French President Francois Hollande discussed economic and cultural ties in Egypt Monday, a day after he arrived to a lavish welcome quickly overshadowed by his host's controversial human rights record.
Hollande, who is visiting Cairo as part of a regional tour, attended a business forum with his Egyptian counterpart Abdel Fattah al-Sisi, with both countries hoping to boost trade and investments.
Allegations of human rights abuses under Sisi's government dominated a joint news conference on Sunday, with Hollande insisting that respecting rights was not a hindrance to fighting "terrorism".
But Egypt -- the most populous Arab country -- is seen as a cornerstone of regional security as well as a key trade partner for France, a point Hollande raised at the business forum.
"Trade, growth and investment are of course at stake, but also security and stability and development, not only in Egypt but throughout the region," he said.
"France is the sixth largest foreign investor in Egypt," he added, addressing French and Egyptian business leaders and officials.
Sisi, in his speech, said Cairo was "working seriously to create an attractive environment for foreign investors", adding that trade between the two countries was 2.58 billion euros ($2.9 billion) last year.
The two leaders on Sunday oversaw the signing of 18 economic memorandums of understanding, and 1.2 billion euros in financing for an extension of Cairo's metro system.
The deals included financing for a wind farm and a solar power plant.
Officials travelling with Hollande said new agreements which could include defence contracts were expected on Monday.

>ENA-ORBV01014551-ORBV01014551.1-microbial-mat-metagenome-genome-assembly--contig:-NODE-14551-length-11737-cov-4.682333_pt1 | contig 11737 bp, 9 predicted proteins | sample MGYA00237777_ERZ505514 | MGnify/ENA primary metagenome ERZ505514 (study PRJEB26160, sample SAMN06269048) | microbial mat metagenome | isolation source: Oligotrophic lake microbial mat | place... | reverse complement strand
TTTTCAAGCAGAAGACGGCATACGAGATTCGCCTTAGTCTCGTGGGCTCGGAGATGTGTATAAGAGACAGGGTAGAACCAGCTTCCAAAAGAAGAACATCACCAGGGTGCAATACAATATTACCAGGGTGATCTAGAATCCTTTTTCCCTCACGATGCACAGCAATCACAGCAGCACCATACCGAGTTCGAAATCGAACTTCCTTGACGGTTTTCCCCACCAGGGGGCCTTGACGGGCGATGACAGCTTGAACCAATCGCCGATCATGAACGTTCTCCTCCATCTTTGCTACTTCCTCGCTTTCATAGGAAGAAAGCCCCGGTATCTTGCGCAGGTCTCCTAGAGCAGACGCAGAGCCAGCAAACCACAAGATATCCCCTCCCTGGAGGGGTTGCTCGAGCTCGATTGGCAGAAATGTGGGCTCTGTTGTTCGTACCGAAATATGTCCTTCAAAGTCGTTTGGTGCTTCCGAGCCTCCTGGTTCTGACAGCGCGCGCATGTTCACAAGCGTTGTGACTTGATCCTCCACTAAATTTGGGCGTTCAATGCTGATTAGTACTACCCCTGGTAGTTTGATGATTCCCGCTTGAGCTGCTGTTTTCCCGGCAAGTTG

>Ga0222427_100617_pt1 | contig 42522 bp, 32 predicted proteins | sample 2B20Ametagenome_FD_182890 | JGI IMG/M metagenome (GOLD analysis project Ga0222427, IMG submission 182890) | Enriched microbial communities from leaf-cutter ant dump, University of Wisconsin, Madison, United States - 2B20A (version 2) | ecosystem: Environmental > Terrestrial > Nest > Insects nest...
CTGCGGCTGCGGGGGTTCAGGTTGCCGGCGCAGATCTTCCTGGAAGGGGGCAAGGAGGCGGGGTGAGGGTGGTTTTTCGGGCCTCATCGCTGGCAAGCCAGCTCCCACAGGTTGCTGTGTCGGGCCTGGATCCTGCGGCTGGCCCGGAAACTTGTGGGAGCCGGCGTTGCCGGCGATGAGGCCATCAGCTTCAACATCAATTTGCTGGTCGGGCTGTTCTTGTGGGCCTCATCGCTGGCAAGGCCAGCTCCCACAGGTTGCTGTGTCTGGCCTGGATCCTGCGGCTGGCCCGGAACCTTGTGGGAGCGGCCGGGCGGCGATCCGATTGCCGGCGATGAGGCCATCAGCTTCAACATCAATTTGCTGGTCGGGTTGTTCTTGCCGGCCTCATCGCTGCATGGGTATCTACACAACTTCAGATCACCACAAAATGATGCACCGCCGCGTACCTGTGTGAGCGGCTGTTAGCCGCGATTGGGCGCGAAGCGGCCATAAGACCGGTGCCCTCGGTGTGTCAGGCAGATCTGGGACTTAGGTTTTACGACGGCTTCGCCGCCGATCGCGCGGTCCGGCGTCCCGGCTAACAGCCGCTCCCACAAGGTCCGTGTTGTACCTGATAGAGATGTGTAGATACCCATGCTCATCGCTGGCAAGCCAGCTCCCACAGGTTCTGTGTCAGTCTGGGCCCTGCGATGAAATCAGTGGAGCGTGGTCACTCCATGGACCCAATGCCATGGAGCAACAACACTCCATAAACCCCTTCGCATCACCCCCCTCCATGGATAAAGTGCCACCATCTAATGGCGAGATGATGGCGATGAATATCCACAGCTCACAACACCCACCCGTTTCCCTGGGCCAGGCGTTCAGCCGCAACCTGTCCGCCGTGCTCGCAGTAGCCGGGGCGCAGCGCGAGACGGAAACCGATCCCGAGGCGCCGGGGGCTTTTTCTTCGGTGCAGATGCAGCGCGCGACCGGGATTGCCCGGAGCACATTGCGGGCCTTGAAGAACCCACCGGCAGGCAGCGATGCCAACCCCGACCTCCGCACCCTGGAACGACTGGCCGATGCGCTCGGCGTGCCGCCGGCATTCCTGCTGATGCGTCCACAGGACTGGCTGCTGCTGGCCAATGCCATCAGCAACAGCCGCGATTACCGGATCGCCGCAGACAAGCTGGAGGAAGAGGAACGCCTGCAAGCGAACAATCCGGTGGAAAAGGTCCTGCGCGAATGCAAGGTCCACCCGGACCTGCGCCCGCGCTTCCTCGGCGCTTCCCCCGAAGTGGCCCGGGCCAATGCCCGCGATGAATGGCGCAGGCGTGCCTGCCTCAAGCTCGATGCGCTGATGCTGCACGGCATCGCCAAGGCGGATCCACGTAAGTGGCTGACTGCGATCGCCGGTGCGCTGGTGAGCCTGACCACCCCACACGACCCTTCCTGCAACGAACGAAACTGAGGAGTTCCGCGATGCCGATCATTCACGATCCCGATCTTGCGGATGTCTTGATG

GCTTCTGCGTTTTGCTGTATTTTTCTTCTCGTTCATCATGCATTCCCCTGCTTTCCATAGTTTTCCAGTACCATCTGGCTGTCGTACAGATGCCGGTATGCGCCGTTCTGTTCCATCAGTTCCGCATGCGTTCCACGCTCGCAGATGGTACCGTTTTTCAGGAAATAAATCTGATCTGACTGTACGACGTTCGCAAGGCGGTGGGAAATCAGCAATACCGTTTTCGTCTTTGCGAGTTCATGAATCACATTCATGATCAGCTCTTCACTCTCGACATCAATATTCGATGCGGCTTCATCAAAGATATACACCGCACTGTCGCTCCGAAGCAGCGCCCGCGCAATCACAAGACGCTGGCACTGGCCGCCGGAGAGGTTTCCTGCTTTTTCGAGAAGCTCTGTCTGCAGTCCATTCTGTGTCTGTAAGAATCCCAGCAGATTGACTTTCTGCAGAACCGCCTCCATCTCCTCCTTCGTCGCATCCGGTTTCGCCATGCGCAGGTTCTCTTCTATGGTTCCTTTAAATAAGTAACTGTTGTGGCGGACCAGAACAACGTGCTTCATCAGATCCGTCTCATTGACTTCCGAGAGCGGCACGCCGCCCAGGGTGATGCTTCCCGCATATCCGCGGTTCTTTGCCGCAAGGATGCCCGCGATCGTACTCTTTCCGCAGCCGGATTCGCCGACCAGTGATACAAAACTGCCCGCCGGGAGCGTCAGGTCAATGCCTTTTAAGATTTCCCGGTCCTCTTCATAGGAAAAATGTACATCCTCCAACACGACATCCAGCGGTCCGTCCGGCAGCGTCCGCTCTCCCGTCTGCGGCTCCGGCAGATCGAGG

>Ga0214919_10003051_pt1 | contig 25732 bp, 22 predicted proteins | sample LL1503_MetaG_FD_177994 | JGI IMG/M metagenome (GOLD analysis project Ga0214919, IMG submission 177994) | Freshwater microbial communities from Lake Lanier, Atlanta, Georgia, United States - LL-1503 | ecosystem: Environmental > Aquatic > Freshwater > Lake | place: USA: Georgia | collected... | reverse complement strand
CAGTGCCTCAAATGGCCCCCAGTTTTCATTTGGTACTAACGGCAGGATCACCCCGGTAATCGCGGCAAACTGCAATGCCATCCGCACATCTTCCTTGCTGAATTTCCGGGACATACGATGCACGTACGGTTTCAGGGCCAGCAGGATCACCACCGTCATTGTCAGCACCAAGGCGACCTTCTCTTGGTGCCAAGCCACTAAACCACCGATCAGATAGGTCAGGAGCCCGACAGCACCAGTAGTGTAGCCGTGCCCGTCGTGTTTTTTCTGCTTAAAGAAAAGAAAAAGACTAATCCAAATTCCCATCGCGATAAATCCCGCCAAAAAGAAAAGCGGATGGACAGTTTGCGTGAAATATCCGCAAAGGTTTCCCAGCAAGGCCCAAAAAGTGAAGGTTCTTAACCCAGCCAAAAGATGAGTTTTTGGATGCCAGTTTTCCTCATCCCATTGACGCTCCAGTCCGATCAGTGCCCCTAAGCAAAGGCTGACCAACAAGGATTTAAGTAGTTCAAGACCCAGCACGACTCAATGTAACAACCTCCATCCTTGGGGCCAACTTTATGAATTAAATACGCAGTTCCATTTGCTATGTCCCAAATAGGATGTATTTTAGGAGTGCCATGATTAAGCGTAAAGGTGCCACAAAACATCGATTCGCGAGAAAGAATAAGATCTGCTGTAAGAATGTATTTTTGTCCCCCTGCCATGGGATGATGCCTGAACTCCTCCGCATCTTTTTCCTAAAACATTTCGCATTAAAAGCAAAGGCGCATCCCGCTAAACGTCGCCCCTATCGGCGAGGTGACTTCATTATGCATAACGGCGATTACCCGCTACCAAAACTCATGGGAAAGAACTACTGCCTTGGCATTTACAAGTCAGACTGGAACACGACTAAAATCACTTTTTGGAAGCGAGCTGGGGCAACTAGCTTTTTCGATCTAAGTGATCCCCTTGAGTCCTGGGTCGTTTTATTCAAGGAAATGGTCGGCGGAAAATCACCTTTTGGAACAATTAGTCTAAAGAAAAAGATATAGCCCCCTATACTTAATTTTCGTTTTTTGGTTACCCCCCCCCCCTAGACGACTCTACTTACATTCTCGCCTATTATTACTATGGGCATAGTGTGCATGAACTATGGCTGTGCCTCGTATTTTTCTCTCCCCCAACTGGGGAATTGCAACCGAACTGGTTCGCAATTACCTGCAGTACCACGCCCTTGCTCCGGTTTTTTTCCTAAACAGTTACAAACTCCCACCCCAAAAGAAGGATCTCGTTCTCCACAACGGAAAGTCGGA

- 'Security and development' -
Egypt has proved to be a lucrative market for French military hardware.
It was the first foreign country to buy French-made Rafale warplanes, and also bought two Mistral helicopter carriers.
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Hollande revisited the topic of human rights on Monday, saying "France has principles and values".
"But we also want to ensure security and development," he said, referring to jihadist attacks in Egypt and the region.
On Sunday, Hollande said he had raised the case of Italian student Giulio Regeni, whose body was found covered in torture marks in February in Cairo, more than a week after his disappearance.
He said he also brought up the case of Eric Lang, a French teacher who was murdered in an Egyptian jail in 2013.
On Monday, Hollande, during a speech at the French embassy, sought to reassure expatriates in Egypt.
"I know how security issues concern you, I know your concern for one of our nationals who was killed in circumstances that remain unclear," he said referring to Lang.
"In Europe there is also the question of resolving the (case) of the young Italian," he said, referring to Regeni.
Since the overthrow of Islamist president Mohamed Morsi in 2013 by the military then led by Sisi, police have waged a bloody crackdown on Islamists that has killed more than 1,000 protesters.
The crackdown has spread to secular and leftwing dissidents who had supported Morsi's overthrow but then turned on Sisi.
Meanwhile, jihadists have mounted an insurgency based in the Sinai Peninsula that has killed hundreds of soldiers and policemen.
The Islamic State group's Egypt affiliate has also claimed responsibility for bombing a plane carrying Russian holidaymakers over Sinai last October, killing all 224 people on board.
Sisi, who won a presidential election in 2014, has made his country a key player in the fight against IS, which a US-led coalition is battling in Iraq and Syria.
After his Cairo trip, Hollande will on Tuesday visit Jordan's Prince Hassan air base, where French aircraft taking part in the coalition battling IS in Syria and Iraq are stationed.